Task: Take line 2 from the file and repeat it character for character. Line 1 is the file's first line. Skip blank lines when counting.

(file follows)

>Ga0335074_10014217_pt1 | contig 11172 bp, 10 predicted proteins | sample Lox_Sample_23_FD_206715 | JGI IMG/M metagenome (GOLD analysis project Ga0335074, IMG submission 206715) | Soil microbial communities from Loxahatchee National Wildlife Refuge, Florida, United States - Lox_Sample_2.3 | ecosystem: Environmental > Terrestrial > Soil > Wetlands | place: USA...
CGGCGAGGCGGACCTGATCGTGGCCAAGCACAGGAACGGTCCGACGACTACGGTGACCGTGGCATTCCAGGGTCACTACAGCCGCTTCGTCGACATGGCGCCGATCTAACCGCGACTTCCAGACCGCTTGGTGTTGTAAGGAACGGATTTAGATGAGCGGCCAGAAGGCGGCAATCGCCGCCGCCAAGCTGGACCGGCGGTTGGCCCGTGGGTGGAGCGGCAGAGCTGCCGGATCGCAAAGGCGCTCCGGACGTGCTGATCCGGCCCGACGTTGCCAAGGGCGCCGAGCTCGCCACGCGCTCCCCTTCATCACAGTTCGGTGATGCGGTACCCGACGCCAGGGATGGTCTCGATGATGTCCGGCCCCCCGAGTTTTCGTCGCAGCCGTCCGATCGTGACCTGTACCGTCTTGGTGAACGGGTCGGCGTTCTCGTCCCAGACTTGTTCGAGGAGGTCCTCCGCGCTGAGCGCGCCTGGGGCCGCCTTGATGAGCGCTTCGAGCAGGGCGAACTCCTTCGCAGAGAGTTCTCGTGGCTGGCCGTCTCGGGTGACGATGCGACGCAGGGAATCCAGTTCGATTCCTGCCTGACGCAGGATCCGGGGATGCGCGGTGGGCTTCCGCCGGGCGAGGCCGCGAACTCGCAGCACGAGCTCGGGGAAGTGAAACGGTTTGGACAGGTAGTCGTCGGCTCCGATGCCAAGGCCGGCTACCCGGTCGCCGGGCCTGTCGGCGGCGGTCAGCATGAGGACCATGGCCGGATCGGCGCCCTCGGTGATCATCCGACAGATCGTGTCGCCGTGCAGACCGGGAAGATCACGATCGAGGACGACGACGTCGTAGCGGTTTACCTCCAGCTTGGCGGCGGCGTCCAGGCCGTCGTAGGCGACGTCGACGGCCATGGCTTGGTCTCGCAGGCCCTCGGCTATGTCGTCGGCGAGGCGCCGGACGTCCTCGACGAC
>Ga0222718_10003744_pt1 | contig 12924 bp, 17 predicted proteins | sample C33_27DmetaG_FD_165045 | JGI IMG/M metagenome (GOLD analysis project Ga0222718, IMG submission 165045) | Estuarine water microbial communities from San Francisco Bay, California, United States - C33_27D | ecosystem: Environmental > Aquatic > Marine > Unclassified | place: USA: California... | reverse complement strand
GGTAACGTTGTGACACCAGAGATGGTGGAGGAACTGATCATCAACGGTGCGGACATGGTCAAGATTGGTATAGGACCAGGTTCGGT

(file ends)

CGGCGAGGCGGACCTGATCGTGGCCAAGCACAGGAACGGTCCGACGACTACGGTGACCGTGGCATTCCAGGGTCACTACAGCCGCTTCGTCGACATGGCGCCGATCTAACCGCGACTTCCAGACCGCTTGGTGTTGTAAGGAACGGATTTAGATGAGCGGCCAGAAGGCGGCAATCGCCGCCGCCAAGCTGGACCGGCGGTTGGCCCGTGGGTGGAGCGGCAGAGCTGCCGGATCGCAAAGGCGCTCCGGACGTGCTGATCCGGCCCGACGTTGCCAAGGGCGCCGAGCTCGCCACGCGCTCCCCTTCATCACAGTTCGGTGATGCGGTACCCGACGCCAGGGATGGTCTCGATGATGTCCGGCCCCCCGAGTTTTCGTCGCAGCCGTCCGATCGTGACCTGTACCGTCTTGGTGAACGGGTCGGCGTTCTCGTCCCAGACTTGTTCGAGGAGGTCCTCCGCGCTGAGCGCGCCTGGGGCCGCCTTGATGAGCGCTTCGAGCAGGGCGAACTCCTTCGCAGAGAGTTCTCGTGGCTGGCCGTCTCGGGTGACGATGCGACGCAGGGAATCCAGTTCGATTCCTGCCTGACGCAGGATCCGGGGATGCGCGGTGGGCTTCCGCCGGGCGAGGCCGCGAACTCGCAGCACGAGCTCGGGGAAGTGAAACGGTTTGGACAGGTAGTCGTCGGCTCCGATGCCAAGGCCGGCTACCCGGTCGCCGGGCCTGTCGGCGGCGGTCAGCATGAGGACCATGGCCGGATCGGCGCCCTCGGTGATCATCCGACAGATCGTGTCGCCGTGCAGACCGGGAAGATCACGATCGAGGACGACGACGTCGTAGCGGTTTACCTCCAGCTTGGCGGCGGCGTCCAGGCCGTCGTAGGCGACGTCGACGGCCATGGCTTGGTCTCGCAGGCCCTCGGCTATGTCGTCGGCGAGGCGCCGGACGTCCTCGACGAC